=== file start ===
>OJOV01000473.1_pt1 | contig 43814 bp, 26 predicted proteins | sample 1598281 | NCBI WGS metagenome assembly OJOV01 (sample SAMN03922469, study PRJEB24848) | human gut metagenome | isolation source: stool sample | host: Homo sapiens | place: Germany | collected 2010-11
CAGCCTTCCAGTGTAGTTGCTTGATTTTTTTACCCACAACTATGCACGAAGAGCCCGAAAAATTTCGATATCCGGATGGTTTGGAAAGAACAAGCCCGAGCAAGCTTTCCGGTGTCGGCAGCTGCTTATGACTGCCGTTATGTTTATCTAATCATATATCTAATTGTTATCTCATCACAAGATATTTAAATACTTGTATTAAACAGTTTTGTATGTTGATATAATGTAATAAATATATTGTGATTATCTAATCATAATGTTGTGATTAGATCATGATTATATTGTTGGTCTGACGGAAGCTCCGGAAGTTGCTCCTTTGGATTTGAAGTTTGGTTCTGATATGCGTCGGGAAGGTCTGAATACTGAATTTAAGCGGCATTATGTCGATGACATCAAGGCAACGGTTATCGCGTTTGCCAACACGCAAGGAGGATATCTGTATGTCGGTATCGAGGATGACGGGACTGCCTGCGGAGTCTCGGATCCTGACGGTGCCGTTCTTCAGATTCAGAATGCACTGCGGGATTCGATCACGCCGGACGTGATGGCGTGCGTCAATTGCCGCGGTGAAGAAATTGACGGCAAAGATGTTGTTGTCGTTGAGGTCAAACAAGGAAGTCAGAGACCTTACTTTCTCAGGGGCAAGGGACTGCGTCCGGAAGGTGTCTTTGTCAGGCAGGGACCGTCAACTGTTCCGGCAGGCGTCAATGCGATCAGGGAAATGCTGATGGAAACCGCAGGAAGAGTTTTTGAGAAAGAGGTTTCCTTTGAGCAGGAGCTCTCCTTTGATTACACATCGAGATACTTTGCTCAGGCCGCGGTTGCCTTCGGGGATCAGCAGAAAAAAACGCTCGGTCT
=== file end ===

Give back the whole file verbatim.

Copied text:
>OJOV01000473.1_pt1 | contig 43814 bp, 26 predicted proteins | sample 1598281 | NCBI WGS metagenome assembly OJOV01 (sample SAMN03922469, study PRJEB24848) | human gut metagenome | isolation source: stool sample | host: Homo sapiens | place: Germany | collected 2010-11
CAGCCTTCCAGTGTAGTTGCTTGATTTTTTTACCCACAACTATGCACGAAGAGCCCGAAAAATTTCGATATCCGGATGGTTTGGAAAGAACAAGCCCGAGCAAGCTTTCCGGTGTCGGCAGCTGCTTATGACTGCCGTTATGTTTATCTAATCATATATCTAATTGTTATCTCATCACAAGATATTTAAATACTTGTATTAAACAGTTTTGTATGTTGATATAATGTAATAAATATATTGTGATTATCTAATCATAATGTTGTGATTAGATCATGATTATATTGTTGGTCTGACGGAAGCTCCGGAAGTTGCTCCTTTGGATTTGAAGTTTGGTTCTGATATGCGTCGGGAAGGTCTGAATACTGAATTTAAGCGGCATTATGTCGATGACATCAAGGCAACGGTTATCGCGTTTGCCAACACGCAAGGAGGATATCTGTATGTCGGTATCGAGGATGACGGGACTGCCTGCGGAGTCTCGGATCCTGACGGTGCCGTTCTTCAGATTCAGAATGCACTGCGGGATTCGATCACGCCGGACGTGATGGCGTGCGTCAATTGCCGCGGTGAAGAAATTGACGGCAAAGATGTTGTTGTCGTTGAGGTCAAACAAGGAAGTCAGAGACCTTACTTTCTCAGGGGCAAGGGACTGCGTCCGGAAGGTGTCTTTGTCAGGCAGGGACCGTCAACTGTTCCGGCAGGCGTCAATGCGATCAGGGAAATGCTGATGGAAACCGCAGGAAGAGTTTTTGAGAAAGAGGTTTCCTTTGAGCAGGAGCTCTCCTTTGATTACACATCGAGATACTTTGCTCAGGCCGCGGTTGCCTTCGGGGATCAGCAGAAAAAAACGCTCGGTCT